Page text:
Figure 4: Effect of carbenoxolone on stimulation-evoked catecholamine secretion.
Figure 4

(a) CBX modifies neither NE nor E release triggered by LF stimulation (n=9–10 mice. Values represent mean±s.e.m.). (b) Significant CBX-induced decrease in NE secretion evoked by HF stimulation (*P<0.05 versus GZA, Mann–Whitney U-test, n=8–9 mice. Values represent mean±s.e.m.).

Increased contribution of gap junctions in stressed mice

We next investigated the effect of CBX in a condition in which gap junctions are increased. The procedure was identical as in our previous work13,14, in which we have demonstrated that a chronic systemic stress (cold exposure) induces a persistent increase in gap junctional coupling between chromaffin cells and upregulates both Cx36 and Cx43 expression in rat. As the effects of chronic stress may last several hours or days after the end of the stressful stimulus, they can be studied in an animal killed or anaesthetized immediately after return to normal conditions. As illustrated in Fig. 5a, Cx36 immunostaining in the adrenal medulla was twofold higher in cold-stressed (n=6 mice) than in control (n=5) mice (P<0.05, Mann–Whitney U-test). It is noteworthy that expression of Cx43, dominant in the cortex, was not changed by stress (Supplementary Fig. S7). LY diffusion was significantly reduced in CBX- as compared with GZA-injected mice (Fig. 5b and associated wireframe plots). This reduction (51.2%, Fig. 5c and d) is greater than that in control mice (Fig. 3d). Altogether, these data are consistent with a robust increase of medullary gap junction-mediated cell-to-cell communication in cold-stressed mice. Basal plasma NE and E concentrations were surprisingly lower in cold-stressed mice than in unstressed mice (Supplementary Fig. S5). However, as these basal concentrations remained similar for CBX- and GZA treatments, contribution of gap junctions to stimulus-secretion coupling could be evaluated by comparing nerve-evoked release after these two treatments. As illustrated in Fig. 6, CBX decreased HF stimulation-evoked NE release to a larger extent in cold-stressed than in control mice (reduction by 76% in stressed mice, n=11 animals, as compared with 58% in control mice (n=11), P<0.05, Mann–Whitney U-test). In addition, while CBX did not significantly affect E release in control mice (21% reduction), it reduced markedly E secretion in cold-stressed mice (75% reduction, n=11 GZA- and 11 CBX-injected animals, P<0.05, Mann–Whitney U-test). Altogether, data obtained in control and cold-stressed mice demonstrate the contribution of adrenal medullary gap junctions to splanchnic nerve stimulation-evoked catecholamine secretion in vivo, and their predominant involvement in stressful situations.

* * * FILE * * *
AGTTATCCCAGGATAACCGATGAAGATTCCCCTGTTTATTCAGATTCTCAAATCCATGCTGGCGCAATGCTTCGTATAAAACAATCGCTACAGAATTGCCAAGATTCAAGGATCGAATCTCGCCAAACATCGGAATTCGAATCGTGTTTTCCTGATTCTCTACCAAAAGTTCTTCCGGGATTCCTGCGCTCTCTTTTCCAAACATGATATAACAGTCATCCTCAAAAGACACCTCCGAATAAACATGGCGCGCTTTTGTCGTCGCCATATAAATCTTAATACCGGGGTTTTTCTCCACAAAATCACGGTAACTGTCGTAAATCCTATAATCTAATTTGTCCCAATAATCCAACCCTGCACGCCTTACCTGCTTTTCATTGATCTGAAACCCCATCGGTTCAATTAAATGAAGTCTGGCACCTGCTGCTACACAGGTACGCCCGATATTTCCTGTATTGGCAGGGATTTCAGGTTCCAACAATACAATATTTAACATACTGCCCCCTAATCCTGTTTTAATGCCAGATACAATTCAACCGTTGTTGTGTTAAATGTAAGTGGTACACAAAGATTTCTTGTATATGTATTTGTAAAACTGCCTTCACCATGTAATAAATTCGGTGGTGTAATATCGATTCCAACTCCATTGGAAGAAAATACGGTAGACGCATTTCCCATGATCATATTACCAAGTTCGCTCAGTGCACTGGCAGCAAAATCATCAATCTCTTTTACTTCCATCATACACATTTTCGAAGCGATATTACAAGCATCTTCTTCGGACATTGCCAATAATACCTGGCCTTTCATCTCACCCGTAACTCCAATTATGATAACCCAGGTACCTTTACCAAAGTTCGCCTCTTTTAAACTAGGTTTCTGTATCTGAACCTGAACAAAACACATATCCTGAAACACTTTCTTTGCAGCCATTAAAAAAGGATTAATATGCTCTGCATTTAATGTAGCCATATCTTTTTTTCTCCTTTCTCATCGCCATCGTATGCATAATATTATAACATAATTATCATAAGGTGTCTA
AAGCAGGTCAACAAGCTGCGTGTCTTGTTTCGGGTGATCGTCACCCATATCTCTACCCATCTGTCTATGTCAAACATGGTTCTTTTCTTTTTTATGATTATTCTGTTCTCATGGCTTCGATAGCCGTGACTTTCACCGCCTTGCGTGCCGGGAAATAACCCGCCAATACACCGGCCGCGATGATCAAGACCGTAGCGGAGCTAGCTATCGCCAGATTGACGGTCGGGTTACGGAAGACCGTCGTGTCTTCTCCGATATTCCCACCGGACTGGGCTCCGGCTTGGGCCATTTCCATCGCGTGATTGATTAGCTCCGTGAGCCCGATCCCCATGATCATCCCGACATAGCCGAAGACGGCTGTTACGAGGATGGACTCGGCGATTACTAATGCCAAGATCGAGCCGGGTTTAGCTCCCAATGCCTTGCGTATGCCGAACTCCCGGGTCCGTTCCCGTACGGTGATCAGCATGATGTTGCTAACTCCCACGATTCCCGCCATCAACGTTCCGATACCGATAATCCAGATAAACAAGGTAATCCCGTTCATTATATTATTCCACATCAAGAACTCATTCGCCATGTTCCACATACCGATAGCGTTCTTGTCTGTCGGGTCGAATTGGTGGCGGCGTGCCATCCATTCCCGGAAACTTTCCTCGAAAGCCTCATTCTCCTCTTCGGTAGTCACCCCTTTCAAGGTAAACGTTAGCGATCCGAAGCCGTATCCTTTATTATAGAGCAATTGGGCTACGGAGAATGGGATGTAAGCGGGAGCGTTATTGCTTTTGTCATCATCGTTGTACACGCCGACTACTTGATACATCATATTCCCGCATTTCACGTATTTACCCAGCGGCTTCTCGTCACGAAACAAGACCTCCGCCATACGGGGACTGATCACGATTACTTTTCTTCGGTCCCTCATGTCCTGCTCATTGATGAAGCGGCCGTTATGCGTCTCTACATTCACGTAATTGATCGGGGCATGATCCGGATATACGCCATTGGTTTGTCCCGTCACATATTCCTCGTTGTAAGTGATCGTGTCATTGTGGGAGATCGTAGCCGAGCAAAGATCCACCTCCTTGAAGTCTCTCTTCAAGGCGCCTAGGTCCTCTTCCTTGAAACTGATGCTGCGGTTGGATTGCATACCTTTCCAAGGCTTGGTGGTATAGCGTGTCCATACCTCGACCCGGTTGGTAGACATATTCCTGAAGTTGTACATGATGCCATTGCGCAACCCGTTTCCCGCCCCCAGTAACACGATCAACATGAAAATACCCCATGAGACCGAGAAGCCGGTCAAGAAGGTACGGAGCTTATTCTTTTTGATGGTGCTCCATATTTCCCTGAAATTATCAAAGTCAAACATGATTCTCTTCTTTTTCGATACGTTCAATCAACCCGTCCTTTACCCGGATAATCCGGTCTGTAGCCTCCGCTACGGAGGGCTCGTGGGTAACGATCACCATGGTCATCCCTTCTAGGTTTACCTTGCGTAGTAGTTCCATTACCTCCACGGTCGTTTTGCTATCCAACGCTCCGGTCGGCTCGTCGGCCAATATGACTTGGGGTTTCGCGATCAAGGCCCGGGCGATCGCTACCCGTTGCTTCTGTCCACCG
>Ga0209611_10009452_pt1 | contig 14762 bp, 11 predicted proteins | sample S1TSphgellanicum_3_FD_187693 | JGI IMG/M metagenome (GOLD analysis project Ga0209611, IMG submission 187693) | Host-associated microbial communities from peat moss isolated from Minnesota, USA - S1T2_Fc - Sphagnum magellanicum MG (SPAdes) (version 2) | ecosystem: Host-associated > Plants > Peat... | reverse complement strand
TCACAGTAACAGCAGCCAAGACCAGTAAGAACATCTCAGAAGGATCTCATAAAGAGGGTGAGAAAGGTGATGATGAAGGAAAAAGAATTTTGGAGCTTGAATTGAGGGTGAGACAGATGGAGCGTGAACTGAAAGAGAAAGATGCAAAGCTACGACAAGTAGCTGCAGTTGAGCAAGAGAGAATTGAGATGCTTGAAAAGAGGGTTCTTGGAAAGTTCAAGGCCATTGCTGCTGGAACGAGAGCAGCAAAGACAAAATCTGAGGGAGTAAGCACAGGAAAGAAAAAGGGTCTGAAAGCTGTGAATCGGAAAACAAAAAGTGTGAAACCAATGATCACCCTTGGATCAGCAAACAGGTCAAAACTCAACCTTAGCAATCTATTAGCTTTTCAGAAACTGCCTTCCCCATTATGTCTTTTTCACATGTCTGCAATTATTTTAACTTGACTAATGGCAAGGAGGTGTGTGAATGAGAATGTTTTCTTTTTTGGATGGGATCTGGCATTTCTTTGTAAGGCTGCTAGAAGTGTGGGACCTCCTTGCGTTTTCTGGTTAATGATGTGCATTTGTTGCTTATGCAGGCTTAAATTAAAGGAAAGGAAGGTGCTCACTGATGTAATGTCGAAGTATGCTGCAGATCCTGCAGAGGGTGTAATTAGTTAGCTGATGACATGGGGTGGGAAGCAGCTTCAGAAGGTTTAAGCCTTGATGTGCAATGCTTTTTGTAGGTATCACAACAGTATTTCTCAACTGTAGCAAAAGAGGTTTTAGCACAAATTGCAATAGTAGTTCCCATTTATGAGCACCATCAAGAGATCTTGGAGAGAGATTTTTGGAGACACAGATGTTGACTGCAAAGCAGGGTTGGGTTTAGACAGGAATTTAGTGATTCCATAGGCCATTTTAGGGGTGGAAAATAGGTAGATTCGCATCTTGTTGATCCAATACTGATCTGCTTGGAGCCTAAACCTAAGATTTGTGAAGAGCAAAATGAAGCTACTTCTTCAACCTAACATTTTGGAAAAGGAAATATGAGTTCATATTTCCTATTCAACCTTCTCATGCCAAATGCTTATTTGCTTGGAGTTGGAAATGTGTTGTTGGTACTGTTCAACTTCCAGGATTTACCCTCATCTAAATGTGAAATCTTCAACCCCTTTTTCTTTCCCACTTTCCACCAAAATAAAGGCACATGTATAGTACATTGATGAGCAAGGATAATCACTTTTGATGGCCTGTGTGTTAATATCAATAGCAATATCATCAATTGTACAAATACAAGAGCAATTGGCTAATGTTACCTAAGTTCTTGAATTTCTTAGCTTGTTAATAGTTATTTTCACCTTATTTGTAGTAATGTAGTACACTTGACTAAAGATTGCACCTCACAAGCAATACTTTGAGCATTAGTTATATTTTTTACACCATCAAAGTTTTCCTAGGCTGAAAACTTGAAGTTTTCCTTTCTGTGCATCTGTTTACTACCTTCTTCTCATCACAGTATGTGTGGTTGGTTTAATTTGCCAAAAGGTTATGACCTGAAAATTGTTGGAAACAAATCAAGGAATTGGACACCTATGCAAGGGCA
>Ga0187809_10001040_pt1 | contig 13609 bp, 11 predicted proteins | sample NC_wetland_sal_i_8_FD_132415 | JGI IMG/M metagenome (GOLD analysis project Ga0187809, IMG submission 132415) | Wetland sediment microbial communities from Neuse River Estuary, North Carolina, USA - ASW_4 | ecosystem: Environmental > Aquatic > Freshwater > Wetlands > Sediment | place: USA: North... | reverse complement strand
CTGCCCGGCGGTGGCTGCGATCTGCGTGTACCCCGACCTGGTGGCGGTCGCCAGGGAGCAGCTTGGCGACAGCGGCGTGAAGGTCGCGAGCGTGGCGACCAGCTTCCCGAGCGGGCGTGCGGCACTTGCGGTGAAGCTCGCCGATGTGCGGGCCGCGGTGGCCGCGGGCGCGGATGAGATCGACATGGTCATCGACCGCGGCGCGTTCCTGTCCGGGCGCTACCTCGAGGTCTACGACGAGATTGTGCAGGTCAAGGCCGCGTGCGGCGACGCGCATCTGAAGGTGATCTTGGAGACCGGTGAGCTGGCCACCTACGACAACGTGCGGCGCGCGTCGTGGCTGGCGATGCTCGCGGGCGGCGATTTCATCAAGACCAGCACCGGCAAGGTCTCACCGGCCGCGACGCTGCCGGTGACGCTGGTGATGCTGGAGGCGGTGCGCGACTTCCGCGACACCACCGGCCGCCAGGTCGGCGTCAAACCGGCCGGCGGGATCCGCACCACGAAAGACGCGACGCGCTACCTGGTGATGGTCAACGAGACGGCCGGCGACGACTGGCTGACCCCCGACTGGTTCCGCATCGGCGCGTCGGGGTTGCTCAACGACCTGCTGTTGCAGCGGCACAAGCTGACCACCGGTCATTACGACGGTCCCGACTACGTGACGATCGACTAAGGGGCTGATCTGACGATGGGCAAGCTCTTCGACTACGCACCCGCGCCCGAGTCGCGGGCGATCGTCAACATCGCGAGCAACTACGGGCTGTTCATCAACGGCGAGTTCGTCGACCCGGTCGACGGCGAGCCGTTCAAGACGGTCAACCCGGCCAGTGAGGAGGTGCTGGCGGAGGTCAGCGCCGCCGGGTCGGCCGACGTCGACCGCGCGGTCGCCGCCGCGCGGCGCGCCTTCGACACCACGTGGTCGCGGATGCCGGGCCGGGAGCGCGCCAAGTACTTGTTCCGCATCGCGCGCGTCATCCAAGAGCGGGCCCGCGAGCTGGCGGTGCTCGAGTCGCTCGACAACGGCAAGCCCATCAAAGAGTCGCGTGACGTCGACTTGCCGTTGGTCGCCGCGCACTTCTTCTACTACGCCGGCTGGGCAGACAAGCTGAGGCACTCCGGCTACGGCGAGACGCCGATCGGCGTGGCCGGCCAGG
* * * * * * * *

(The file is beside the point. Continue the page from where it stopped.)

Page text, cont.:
Figure 5: Carbenoxolone-induced reduction of Lucifer yellow diffusion in the adrenal gland of cold-stressed mice.
Figure 5

(a). Significant increase of Cx36 immunolabelling in the medulla. Scale bar, 50 μm. Inset is at higher magnification (scale bar, 10 μm). *P<0.05 versus control, Mann–Whitney U-test, n=5 control mice and 6 cold-stressed mice. Values represent mean±s.e.m. (bd). Scrape-loading data illustrating the CBX-induced reduction of LY diffusion. (b) Representative snapshots (scale bar, 100 μm) and wireframe plots. (c) Quantification of LY diffusion measured as the fluorescence intensity versus distance from the edge. (d) Quantification of LY diffusion measured as the area under this curve (d, *P<0.05 versus GZA, Mann–Whitney U-test, n=8 GZA- and 8 CBX-treated mice. Values represent mean±s.e.m.).

Figure 6: Effect of carbenoxolone on stimulation-evoked catecholamine secretion in cold-stressed mice.
Figure 6

Intra-peritoneal CBX injection (n=11 animals) induced a robust decrease in both NE and E secretion evoked by a HF stimulation (*P<0.05 versus GZA (n=11 animals), Mann–Whitney U-test. Values represent mean±s.e.m.).

Impaired nerve stimulation-evoked secretion in Cx36−/− mice

Stimulus-secretion coupling was also investigated in Cx36-deficient (Cx36−/−) mice. As expected, the transcript encoding Cx36 was robustly expressed in wild-type mice but not detected in Cx36−/− mice, whereas Cx43 mRNA expression was similar in wild-type and Cx36−/− mice (Fig. 7a). Interestingly, the expression of mRNA encoding Cx29, a connexin expressed in S100-positive medullary cells6, was significantly enhanced in Cx36−/− mice. Expression of Cx36 and Cx43 proteins was also assessed by immunohistofluorescence (Fig. 7b). In glands from Cx36−/− mice, Cx36 was detected neither in the cortex nor in the medulla. Cx43 was not detected in the medulla but was expressed in the cortex, at a level comparable to that in control mice (6.7±0.5 AU (mean±s.e.m., n=11 glands from 6 mice) for Cx36−/− and 7.5±1.1 AU (mean±s.e.m., n=11 glands from 6 mice) for wild type, P>0.05, unpaired Student’s t-test).

Figure 7: Carbenoxolone fails to reduce Lucifer yellow diffusion in the adrenal medulla of Cx36−/− mice.
Figure 7